New Tax Credits Announced – Are You Eligible?

If your New Year’s resolution was to get your finances organized, you should make sure efiling your tax return by the deadline is on your to-do list.

Your tax return is an important financial document and tax planning should really happen year round. The good news for your 2014 tax return is there are some new tax credits available that could help reduce your tax bill.

Caroline Battista from H&R Block Canada highlights some of the new credits for 2015:

  • Increases to Universal Child Care Benefit: Do you have children under the age of 18? If so, you will benefit from changes to the Universal Child Care Benefit. The government is increasing the amount to $160 monthly (from $100) for each child under the age of six. New this year, is a monthly $60 benefit for children aged six through 17. The increase for January to June will be paid in a lump sum in July 2015 and will then be paid monthly after that. Remember, this money is taxable in the hands of the lower income spouse.
  • New Family Tax Cut: Designed as a limited form of income splitting, the Family Tax Cut allows families with children under 18 to save when one spouse earns considerably more than the other. Put simply, this credit allows a higher earning spouse to assign up to $50,000 from his or her tax return to the lower-income spouse’s return and claim up to $2,000 in tax savings. Here is an example:
  • Spouse 1: Earns $50,000 per year – portion of income in excess of $43,593 taxed at 22 per cent
  • Spouse 2: Earns $30,000 per year – entire income taxed at 15 per cent

By splitting the higher income with the second spouse, the entire income of $80,000 ($40,000 each) would be taxed at a rate of 15 per cent. This would result in tax savings of $423. One of them can therefore claim the family tax cut for this amount.

  • Doubled Children’s Fitness Tax Credit: The amount you can claim for the Children’s Fitness Tax Credit has doubled from $500 to $1,000 and is retroactive for 2014. Parents should claim the receipts for eligible activities such as swimming lessons or hockey in the year they paid – not the year the activity takes place.
  • New Search and Rescue Credit: Search and rescue volunteers who put in 200 hours or more of work can now claim a personal amount of $3,000, which means $450 tax savings. This was created to complement the volunteer firefighters credit.


Keep in mind that there are many other credits already in place that could help you increase your tax refund or reduce the amount of tax you owe. For example, the First-Time Donor Super Credit provides extra credit for first-time donations. For first time cash donations made after March 20, 2013, you can claim 40 percent on the first $200 of donations and 54 per cent for donations between $200 and $1,000.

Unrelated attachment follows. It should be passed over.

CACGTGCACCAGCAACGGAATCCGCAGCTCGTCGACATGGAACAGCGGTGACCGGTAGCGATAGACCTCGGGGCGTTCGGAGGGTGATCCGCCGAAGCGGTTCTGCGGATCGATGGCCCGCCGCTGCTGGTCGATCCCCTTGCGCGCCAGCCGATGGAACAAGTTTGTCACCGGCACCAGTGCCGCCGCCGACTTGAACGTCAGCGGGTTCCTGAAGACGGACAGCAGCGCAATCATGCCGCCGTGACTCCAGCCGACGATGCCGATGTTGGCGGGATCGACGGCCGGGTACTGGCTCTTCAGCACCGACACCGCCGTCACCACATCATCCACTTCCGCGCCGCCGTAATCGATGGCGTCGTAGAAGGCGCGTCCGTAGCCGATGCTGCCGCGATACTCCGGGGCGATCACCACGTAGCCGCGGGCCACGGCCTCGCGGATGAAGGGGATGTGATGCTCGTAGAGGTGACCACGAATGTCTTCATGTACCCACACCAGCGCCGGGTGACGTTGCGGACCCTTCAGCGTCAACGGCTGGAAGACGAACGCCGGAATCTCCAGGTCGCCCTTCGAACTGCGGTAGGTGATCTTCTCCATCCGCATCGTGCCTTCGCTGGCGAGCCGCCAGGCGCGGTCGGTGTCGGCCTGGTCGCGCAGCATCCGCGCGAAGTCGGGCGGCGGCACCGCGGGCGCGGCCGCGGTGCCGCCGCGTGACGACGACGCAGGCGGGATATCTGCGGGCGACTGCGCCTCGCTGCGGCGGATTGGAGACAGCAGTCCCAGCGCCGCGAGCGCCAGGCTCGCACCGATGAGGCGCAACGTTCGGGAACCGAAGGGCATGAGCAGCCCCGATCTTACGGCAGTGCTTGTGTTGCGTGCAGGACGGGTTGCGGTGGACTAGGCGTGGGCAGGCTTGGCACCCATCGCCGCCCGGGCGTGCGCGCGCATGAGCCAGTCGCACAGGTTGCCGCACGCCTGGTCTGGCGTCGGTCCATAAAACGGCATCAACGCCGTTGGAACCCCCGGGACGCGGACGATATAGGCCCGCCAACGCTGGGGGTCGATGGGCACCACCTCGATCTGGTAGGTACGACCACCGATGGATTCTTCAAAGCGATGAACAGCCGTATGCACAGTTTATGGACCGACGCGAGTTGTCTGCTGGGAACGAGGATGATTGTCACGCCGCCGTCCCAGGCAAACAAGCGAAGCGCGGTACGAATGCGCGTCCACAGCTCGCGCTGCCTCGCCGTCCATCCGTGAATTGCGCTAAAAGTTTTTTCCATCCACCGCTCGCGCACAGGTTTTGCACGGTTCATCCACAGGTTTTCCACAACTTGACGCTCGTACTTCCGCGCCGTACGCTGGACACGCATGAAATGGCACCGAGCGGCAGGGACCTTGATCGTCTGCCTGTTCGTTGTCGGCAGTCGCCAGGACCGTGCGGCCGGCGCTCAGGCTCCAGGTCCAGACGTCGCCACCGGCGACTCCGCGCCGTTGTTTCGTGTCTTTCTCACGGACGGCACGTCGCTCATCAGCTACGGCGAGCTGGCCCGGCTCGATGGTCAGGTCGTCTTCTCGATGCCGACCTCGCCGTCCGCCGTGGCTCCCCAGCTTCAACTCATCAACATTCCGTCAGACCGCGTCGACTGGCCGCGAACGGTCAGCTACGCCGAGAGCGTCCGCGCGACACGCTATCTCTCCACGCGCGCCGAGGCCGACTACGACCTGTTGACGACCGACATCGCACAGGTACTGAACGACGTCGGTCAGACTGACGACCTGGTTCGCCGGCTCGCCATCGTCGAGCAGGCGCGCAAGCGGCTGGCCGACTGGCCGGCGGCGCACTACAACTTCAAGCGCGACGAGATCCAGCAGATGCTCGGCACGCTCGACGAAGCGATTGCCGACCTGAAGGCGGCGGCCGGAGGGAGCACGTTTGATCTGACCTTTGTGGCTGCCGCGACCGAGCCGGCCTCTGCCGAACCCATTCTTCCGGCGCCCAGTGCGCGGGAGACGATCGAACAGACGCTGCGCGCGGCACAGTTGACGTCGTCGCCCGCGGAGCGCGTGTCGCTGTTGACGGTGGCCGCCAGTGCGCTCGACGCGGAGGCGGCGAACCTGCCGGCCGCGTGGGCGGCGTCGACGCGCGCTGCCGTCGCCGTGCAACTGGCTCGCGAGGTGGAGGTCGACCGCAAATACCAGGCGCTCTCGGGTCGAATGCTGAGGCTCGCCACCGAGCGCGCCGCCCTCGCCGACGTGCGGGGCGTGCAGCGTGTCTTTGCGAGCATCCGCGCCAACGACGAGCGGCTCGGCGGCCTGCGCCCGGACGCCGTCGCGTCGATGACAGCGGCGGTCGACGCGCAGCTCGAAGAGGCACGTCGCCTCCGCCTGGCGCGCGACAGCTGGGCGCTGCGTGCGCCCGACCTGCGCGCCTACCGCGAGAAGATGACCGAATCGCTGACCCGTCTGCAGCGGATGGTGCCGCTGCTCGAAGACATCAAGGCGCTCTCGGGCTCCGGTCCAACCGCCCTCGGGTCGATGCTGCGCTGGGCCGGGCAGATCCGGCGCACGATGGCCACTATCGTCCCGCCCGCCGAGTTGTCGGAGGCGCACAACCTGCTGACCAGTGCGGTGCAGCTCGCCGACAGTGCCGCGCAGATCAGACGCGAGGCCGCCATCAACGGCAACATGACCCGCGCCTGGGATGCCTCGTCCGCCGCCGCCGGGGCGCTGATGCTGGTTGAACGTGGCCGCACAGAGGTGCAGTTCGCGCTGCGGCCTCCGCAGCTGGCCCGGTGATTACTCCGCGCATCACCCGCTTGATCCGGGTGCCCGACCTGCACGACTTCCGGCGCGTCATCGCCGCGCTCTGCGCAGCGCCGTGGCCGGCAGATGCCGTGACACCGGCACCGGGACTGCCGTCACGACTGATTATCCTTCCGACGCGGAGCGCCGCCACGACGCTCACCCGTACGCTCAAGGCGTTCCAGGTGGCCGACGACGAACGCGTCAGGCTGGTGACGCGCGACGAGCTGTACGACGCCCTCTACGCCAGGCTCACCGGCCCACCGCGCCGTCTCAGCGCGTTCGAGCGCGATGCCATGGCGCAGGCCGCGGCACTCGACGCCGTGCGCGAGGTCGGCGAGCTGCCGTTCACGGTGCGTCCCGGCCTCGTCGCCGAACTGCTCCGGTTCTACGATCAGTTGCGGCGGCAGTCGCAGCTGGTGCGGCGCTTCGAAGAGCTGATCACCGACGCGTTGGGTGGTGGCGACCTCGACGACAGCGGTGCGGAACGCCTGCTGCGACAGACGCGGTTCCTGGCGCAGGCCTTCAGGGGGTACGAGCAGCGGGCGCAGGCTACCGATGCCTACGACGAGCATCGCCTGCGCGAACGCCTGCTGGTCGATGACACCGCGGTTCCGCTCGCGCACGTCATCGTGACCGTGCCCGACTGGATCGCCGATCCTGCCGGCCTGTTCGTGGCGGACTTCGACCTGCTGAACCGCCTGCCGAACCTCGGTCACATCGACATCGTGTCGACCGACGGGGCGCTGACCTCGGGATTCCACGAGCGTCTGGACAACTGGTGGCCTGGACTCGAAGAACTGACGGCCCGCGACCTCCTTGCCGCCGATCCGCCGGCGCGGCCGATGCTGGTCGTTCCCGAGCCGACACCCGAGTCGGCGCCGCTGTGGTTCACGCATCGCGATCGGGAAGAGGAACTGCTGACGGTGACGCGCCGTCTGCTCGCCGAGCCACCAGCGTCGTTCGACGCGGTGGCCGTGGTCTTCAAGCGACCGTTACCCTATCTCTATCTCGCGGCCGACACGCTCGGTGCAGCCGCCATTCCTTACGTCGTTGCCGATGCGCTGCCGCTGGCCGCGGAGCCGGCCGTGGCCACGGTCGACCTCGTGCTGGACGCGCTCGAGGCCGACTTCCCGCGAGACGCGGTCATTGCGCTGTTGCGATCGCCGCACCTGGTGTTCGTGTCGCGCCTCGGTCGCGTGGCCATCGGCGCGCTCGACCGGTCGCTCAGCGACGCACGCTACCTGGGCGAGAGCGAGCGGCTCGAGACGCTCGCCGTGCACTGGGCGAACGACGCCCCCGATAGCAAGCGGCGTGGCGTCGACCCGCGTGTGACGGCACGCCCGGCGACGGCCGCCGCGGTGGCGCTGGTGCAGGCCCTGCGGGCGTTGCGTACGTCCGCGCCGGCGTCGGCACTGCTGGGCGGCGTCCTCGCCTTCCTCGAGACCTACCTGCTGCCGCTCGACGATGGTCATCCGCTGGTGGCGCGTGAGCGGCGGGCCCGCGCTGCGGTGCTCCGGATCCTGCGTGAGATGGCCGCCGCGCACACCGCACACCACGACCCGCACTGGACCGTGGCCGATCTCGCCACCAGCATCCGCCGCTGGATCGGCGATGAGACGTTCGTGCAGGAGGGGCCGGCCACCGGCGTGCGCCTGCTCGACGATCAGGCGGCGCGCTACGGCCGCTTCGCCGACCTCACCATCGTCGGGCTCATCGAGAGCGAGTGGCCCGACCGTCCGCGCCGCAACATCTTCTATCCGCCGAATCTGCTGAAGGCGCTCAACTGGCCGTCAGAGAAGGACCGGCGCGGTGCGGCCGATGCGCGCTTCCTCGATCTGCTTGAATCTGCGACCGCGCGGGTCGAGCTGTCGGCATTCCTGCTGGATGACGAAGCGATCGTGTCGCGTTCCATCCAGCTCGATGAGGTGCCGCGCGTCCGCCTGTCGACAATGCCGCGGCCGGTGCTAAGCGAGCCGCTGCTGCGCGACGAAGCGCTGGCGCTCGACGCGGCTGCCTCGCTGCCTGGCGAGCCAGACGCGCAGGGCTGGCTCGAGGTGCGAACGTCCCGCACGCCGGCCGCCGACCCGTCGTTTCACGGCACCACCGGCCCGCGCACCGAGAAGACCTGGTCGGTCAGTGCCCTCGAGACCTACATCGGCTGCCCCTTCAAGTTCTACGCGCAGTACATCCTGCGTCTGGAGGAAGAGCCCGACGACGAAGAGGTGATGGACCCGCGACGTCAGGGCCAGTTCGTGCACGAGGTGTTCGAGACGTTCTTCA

Related25 tips for filing your own tax return

If you have misplaced receipts, take the time to track them down. No one wants to pay more tax than they need to so make sure you don’t miss a thing.

If you’re unsure of what you can claim, an H&R Block Canada tax professional can walk you through what’s new for your tax return this year. For more information please visit

H&R Block is pleased to offer ONE gift certificate to give away to a lucky Boomer & Echo reader. The gift certificate is good for one regular return (T4) that can be used at a retail H&R Block location. Value: approx. $100. To enter, simply leave a comment below before Friday February 13th at 5:00pm EST.

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  1. Dan @ Our Big Fat Wallet on February 8, 2015 at 5:27 pm

    The new income splitting measures help but most aren’t affected by it and a couple would need an income of about $60-$70k with a large disparity between the two incomes in order to fully optimize the benefits. It’s capped at $2k which means any higher and the benefits aren’t as good

    • Alan W. (BCM) on February 9, 2015 at 5:41 am

      @Dan, yes I don’t understand the whole $2K cap given so few can take advantage of it, but in my case I can take advantage of it, so $2K back in my pocket will be nice

  2. Steve on February 8, 2015 at 5:43 pm

    Thanks for the tips! Hoping I can make the best out of this year’s return. Would love to seek some assistance from an H&R Block rep, as I’m still fairly new at learning all the various tax credits.

  3. Jill on February 9, 2015 at 5:42 am

    Ah yes, tax time. Thanks for the reminder. It’s time to pull that file and organize the paper and slips that I have been diligently stuffing in this past year.

  4. Verna on February 9, 2015 at 6:59 am

    Hi Robb,
    I believe there is a typo in the infographic you’ve displayed – #3 should be 7. Ah, tax time…

    • Echo on February 9, 2015 at 7:38 am

      Looking into getting this fixed – thanks!

  5. Ron Suter on February 9, 2015 at 7:12 am

    I used a new free online tax filing service last year called Simpletax and it certainly lived up to its name.
    It was east to use and filled with relevant features.

  6. AY on February 9, 2015 at 7:36 am

    Thanks for those tips – looking fwd to seeing what new credits I can claim this year!

  7. Tarilyn on February 9, 2015 at 8:00 am

    Thanks for the tips!

  8. Luis on February 9, 2015 at 8:52 am

    Thanks for highlight how to the New Family Tax Cut works !

  9. Barry @ Moneywehave on February 9, 2015 at 9:52 am